Whatever happened to Dado Prso as Rangers cult hero buys a football club and chops the famous ponytail


There are few players more instantly recognizable to Rangers fans than Dado Prso.

It may be almost 15 years since he was last sighted at Ibrox but the Croatian is not a man you forget in a hurry.

Standing at 6ft 3 with a hulking physique and a marauding style, the towering striker provided a formidable foe for many a Scottish football defender.

And then, of course, there was the trademark ponytail, forever bobbling behind him as Prso powered around the pitch.

He has spent only three seasons in Scotland but it was more than enough to leave a lasting impression on the legions of fans at Ibrox.

As part of our series on Scottish football cult heroes, RecordSport looks back on what made Prso so popular and what he’s been up to since.

How did he end up Scotland?

Prso had announced himself to European football at large as part of the Monaco side which reached the 2004 Champions League Final, where they were defeated by Jose Mourinho’s Porto.

Earlier in the tournament, Prso had scored four goals in a famous 8-3 victory over Deportivo La Coruna.

He left the Ligue 1 side at the end of the season and joined Rangers on a free transfer despite interest from AC Milan.

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Prso later branded the Serie A giants “unprofessional” in their pursuit, whereas Rangers rolled out the red carpet in a bid to get their man.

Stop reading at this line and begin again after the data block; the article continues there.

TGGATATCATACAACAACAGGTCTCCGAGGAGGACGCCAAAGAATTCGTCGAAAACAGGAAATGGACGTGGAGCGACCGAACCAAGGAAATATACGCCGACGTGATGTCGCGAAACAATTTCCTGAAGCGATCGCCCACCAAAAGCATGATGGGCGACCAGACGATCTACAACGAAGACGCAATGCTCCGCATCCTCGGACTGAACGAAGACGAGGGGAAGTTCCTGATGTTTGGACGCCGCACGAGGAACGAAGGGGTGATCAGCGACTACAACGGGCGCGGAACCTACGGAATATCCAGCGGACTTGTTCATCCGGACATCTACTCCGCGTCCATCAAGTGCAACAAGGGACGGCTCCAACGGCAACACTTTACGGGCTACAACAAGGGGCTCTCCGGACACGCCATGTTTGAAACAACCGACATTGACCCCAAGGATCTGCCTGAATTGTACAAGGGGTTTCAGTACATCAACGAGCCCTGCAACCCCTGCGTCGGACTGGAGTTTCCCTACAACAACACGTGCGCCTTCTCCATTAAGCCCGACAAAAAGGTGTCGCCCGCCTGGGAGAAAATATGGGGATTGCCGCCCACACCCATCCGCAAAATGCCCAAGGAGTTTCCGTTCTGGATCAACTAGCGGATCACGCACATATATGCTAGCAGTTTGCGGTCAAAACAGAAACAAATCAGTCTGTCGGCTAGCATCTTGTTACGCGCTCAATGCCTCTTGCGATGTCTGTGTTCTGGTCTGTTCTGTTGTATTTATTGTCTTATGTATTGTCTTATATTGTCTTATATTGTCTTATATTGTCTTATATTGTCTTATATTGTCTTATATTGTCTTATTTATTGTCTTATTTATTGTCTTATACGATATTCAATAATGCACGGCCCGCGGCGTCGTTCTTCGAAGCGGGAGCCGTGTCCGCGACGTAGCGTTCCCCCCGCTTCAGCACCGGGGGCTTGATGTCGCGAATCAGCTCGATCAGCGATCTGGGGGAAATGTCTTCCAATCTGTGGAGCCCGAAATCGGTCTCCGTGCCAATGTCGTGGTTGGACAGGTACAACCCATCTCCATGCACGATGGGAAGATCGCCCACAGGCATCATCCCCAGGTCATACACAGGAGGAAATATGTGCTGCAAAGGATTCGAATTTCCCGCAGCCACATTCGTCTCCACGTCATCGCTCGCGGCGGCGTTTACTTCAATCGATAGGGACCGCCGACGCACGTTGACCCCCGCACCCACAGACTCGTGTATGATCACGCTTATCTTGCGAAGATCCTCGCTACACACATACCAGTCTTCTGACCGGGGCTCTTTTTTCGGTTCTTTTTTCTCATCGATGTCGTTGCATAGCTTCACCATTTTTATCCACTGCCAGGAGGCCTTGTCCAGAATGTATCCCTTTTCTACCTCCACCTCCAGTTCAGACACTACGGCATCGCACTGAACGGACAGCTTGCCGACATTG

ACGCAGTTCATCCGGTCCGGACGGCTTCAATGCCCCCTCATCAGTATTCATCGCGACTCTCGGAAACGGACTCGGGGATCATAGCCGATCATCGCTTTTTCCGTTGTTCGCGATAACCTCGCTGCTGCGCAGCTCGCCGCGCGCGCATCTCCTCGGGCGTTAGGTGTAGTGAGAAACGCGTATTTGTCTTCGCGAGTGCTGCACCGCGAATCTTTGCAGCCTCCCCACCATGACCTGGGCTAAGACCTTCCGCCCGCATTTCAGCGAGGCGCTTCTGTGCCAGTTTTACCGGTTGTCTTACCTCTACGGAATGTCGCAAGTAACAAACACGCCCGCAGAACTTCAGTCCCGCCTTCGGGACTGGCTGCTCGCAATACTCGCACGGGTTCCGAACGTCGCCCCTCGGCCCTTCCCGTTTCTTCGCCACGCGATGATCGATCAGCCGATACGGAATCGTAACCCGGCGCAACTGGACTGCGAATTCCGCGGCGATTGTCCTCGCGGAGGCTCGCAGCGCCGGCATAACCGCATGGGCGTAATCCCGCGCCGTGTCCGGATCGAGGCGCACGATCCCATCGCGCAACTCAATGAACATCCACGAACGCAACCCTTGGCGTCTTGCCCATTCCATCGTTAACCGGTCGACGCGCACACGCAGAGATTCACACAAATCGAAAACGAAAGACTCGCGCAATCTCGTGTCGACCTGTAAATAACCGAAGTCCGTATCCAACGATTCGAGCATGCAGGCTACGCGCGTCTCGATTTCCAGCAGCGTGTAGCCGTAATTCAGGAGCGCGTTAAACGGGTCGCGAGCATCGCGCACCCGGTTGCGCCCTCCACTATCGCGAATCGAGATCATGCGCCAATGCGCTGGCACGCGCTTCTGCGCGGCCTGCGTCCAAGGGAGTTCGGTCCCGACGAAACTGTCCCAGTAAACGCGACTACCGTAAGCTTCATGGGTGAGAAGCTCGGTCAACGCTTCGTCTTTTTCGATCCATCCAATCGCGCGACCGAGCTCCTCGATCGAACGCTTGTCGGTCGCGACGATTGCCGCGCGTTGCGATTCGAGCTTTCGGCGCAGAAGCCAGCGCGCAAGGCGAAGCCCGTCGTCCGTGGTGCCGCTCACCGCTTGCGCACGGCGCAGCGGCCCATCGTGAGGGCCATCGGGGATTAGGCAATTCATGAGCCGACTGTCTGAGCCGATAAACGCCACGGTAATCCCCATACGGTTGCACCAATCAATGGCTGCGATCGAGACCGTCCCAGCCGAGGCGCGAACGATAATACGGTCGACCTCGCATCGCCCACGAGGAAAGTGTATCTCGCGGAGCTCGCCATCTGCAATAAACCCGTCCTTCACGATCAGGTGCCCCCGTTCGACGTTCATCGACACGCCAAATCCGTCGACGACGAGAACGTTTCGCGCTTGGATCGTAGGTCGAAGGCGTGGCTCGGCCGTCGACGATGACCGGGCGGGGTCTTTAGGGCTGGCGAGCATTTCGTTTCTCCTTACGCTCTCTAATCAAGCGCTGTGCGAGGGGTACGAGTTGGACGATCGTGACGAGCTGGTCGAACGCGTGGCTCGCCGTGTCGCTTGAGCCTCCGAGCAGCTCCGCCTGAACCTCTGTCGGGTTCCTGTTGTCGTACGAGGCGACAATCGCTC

Prso said in 2020: “I don’t regret signing for Rangers over Milan. I was a fan of AC Milan, but they weren’t very professional.

“As soon as the chairman of Rangers spoke to me it was all over. They even sent a private plane to pick me up.

“That was in complete contrast to Milan, who kept changing their minds.

“I went to Glasgow and don’t regret a second.”

Why did the fans love him so much?

That sentiment was, and still is, mutual with an Ibrox support who quickly took “Big Dado” to their hearts.

Prso hit the ground running in his first season in Glasgow, helping himself to 21 goals across 46 appearances, with 18 of those coming in the league as Alex McLeish’s side clinched the title.

Those numbers dropped off in the following two seasons but their status as a fans’ favorite did not diminish.

There was, after all, much more to Prso’s game.

He’d turned 30 a few months after joining but played with all the desire and enthusiasm of a kid being handed his first opportunity.

It was perhaps representative of the fact Prso had come from nowhere to establish himself in France, having been working as a car mechanic alongside playing for Saint Raphael in 1995, just a year before Monaco came calling.

Prso had built his success on hard graft and played every game as though he was fighting for his future.

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It was those warrior-like qualities that so endeared him to supporters, as well as scoring some memorable goals – including two in wins over Celtic and a vital double away at Aberdeen in 2005.